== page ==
Neta C. Crawford
All told, between 480,000 and 507,000 people have been killed in the United States’ post-9/11 wars in Iraq, Afghanistan, and Pakistan. This tally of the counts and estimates of direct deaths caused by war violence does not include the more than 500,000 deaths from the war in Syria, raging since 2011, which the US joined in August 2014.
Costs of War Research Shows War Related Deaths in Afghanistan and Pakistan at 149,000
June 2, 2015 Contact: Marisa Quinn (401) 369-4204
Providence, RI – Direct war deaths: 149,000. Serious war-related injuries: 162,000. Impacts on infrastructure and the human condition: extensive.
Kosova and Libya are juxtaposed nowadays in suggesting what humanitarian intervention can do, Institute Director Michael Kennedy noted in a recent essay on jadaliyya.com. And in that context, "it's not just a question of the strike, it's the follow through that should be of concern as well," he wrote, pointing out that Kosova remains under the jurisdiction of international agencies more than 10 years after NATO bombed Serbia and its forces to defend Kosovars from genocide.
A focus on non-military tactics is key for curbing the Taliban and Al Qaeda threat, according to Richard Barrett, the United Nations Coordinator of the Analytical Support and Sanctions Implementation Monitoring Team (also known as the Al-Qaeda/Taliban Monitoring Team).
Barrett, speaking last semester at the Institute, identified the Taliban-Al Qaeda nexus as "the critical question of the future."
The war in Afghanistan has been critical "to the way that the international community adjusts from dealing with specific [geographically defined] threats to ...
November 09, 2010 The shaky reinsertion of former combatants in Colombia highlights the elusiveness of reconciliation after more than four decades of violent civil war, according to medical anthropologist Kimberly Theidon.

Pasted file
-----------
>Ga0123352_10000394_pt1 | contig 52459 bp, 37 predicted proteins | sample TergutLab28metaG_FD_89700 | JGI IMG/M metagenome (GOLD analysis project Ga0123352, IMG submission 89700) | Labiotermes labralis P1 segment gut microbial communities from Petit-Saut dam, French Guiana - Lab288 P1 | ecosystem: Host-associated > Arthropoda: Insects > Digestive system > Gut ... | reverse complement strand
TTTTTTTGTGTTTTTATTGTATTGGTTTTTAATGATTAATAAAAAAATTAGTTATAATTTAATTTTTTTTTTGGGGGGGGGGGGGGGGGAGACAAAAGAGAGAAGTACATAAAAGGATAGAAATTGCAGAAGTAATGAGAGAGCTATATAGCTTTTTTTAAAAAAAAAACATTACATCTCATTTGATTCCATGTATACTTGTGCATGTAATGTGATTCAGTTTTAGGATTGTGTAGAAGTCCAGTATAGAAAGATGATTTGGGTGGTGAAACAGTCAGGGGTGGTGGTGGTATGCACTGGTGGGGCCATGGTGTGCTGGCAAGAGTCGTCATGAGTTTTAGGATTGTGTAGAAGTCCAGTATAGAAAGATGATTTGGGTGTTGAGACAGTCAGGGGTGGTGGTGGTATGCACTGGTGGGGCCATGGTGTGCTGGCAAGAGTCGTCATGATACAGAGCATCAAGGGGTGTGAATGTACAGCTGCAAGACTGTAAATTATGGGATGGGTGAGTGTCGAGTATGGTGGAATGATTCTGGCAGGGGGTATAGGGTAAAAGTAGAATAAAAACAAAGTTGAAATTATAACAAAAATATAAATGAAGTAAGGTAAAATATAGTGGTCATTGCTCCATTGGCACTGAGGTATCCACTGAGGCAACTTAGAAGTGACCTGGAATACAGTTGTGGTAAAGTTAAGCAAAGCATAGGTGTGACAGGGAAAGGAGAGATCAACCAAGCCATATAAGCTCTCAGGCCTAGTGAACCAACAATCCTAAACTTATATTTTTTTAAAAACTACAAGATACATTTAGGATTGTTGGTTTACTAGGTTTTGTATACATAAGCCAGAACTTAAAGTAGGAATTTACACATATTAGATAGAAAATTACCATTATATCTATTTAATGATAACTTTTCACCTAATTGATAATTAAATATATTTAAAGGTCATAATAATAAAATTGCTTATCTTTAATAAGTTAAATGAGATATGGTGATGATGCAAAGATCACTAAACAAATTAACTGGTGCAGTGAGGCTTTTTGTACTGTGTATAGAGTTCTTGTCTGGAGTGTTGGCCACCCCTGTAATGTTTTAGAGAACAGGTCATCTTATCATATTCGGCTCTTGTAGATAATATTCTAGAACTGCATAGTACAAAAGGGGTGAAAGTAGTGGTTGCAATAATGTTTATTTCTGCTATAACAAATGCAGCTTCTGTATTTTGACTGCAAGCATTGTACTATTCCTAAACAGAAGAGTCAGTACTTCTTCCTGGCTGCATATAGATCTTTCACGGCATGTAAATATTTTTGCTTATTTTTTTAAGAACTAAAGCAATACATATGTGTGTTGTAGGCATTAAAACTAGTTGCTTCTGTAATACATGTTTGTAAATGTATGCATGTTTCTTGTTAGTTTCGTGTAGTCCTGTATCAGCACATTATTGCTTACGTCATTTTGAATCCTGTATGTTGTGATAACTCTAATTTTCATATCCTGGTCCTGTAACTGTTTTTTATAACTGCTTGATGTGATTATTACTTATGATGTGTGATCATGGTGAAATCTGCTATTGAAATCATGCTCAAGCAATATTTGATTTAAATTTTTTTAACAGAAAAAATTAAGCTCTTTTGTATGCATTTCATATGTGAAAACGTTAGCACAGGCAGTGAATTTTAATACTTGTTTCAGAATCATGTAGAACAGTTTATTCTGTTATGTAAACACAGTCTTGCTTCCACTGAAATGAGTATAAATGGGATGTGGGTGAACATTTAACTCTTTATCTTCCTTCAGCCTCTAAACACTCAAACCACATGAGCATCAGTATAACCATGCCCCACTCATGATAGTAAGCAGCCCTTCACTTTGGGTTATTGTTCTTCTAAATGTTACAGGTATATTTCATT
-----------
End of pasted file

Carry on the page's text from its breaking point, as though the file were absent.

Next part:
In certain cases, returning paramilitaries are feted as saviors. But other communities are not warned of the reinsertion - "they wake up and say there are killers living on my street corner." Certain former fighters live clandestinely, spooked by the warning that the only way to leave the Revolutionary Armed Forces of Colombia (FARC) is in a casket.
October 22, 2010
A dual state exists in Iraq today - as it did some 100 years ago, during Mesopotamia's occupation by the British, according to Charles Tripp, a professor at London University's School of Oriental and African Studies.
To the Brown community,
Following President Ruth Simmons' call to respond to the Haiti Crisis, we have formed the Brown Haiti Crisis Response Committee, with faculty, students, staff, and administrators. The Committee is coordinating Brown's relief efforts and will make recommendations to the President about future initiatives the University can undertake.
The disappearance of breeding grounds, reduced habitat diversity, and increased temperature levels leading to higher rates of microbes are some of the ramifications of global warming, as anthropogenic activities continue to increase greenhouse gases, according to Jane Nagayi Kalule Yawe, a lecturer at Gulu University in Uganda.
Systematic patterns of sexual exploitation and abuse (SEA) have emerged around UN peacekeeping missions over the course of many years.1 Reports of abuse by peacekeepers in Cambodia and the Balkans in the 1990s were followed by news of similar problems in West African missions in 2001 and 2002.
By Watson Institute Student Rapporteur Brenna Carmody '09
While Sudan is almost uniformly associated with the genocide in Darfur in the Western consciousness, the developments, problems, and successes of the rest of the country are not as widely disseminated. Carolyn Fluehr-Lobban, an anthropology professor at Rhode Island College, recently gave a talk on the country as a whole - including demographic changes caused by the country's civil wars and the results of the Comprehensive Peace Agreement (CPA) of 2005.
During the 1990s, East Timor's struggle against oppressive Indonesian rule was well publicized.